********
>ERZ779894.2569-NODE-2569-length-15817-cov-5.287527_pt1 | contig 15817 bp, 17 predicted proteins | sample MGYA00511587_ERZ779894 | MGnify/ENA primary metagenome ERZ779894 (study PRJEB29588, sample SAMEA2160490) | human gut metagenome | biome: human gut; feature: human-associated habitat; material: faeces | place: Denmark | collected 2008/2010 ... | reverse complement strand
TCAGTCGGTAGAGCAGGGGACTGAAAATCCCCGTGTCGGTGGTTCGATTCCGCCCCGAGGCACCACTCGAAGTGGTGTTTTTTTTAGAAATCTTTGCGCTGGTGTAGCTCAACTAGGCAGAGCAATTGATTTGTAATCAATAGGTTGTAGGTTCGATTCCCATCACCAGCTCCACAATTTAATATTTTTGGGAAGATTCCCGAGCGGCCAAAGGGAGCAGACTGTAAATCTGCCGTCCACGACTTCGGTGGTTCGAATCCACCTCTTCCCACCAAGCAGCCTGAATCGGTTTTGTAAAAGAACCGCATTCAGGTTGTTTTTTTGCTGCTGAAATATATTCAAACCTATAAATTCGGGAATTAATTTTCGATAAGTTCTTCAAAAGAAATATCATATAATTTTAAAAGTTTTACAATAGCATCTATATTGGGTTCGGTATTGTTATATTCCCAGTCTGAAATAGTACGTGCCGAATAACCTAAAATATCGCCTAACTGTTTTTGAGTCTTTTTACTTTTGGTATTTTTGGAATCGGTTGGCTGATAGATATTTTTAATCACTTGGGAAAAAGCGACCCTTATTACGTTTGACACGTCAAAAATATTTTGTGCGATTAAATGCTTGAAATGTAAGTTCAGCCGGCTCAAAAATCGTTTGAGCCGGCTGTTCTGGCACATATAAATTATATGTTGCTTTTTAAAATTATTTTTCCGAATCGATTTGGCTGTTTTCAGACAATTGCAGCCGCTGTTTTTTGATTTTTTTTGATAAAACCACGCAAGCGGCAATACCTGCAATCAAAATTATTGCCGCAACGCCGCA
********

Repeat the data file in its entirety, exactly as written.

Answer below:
>ERZ779894.2569-NODE-2569-length-15817-cov-5.287527_pt1 | contig 15817 bp, 17 predicted proteins | sample MGYA00511587_ERZ779894 | MGnify/ENA primary metagenome ERZ779894 (study PRJEB29588, sample SAMEA2160490) | human gut metagenome | biome: human gut; feature: human-associated habitat; material: faeces | place: Denmark | collected 2008/2010 ... | reverse complement strand
TCAGTCGGTAGAGCAGGGGACTGAAAATCCCCGTGTCGGTGGTTCGATTCCGCCCCGAGGCACCACTCGAAGTGGTGTTTTTTTTAGAAATCTTTGCGCTGGTGTAGCTCAACTAGGCAGAGCAATTGATTTGTAATCAATAGGTTGTAGGTTCGATTCCCATCACCAGCTCCACAATTTAATATTTTTGGGAAGATTCCCGAGCGGCCAAAGGGAGCAGACTGTAAATCTGCCGTCCACGACTTCGGTGGTTCGAATCCACCTCTTCCCACCAAGCAGCCTGAATCGGTTTTGTAAAAGAACCGCATTCAGGTTGTTTTTTTGCTGCTGAAATATATTCAAACCTATAAATTCGGGAATTAATTTTCGATAAGTTCTTCAAAAGAAATATCATATAATTTTAAAAGTTTTACAATAGCATCTATATTGGGTTCGGTATTGTTATATTCCCAGTCTGAAATAGTACGTGCCGAATAACCTAAAATATCGCCTAACTGTTTTTGAGTCTTTTTACTTTTGGTATTTTTGGAATCGGTTGGCTGATAGATATTTTTAATCACTTGGGAAAAAGCGACCCTTATTACGTTTGACACGTCAAAAATATTTTGTGCGATTAAATGCTTGAAATGTAAGTTCAGCCGGCTCAAAAATCGTTTGAGCCGGCTGTTCTGGCACATATAAATTATATGTTGCTTTTTAAAATTATTTTTCCGAATCGATTTGGCTGTTTTCAGACAATTGCAGCCGCTGTTTTTTGATTTTTTTTGATAAAACCACGCAAGCGGCAATACCTGCAATCAAAATTATTGCCGCAACGCCGCA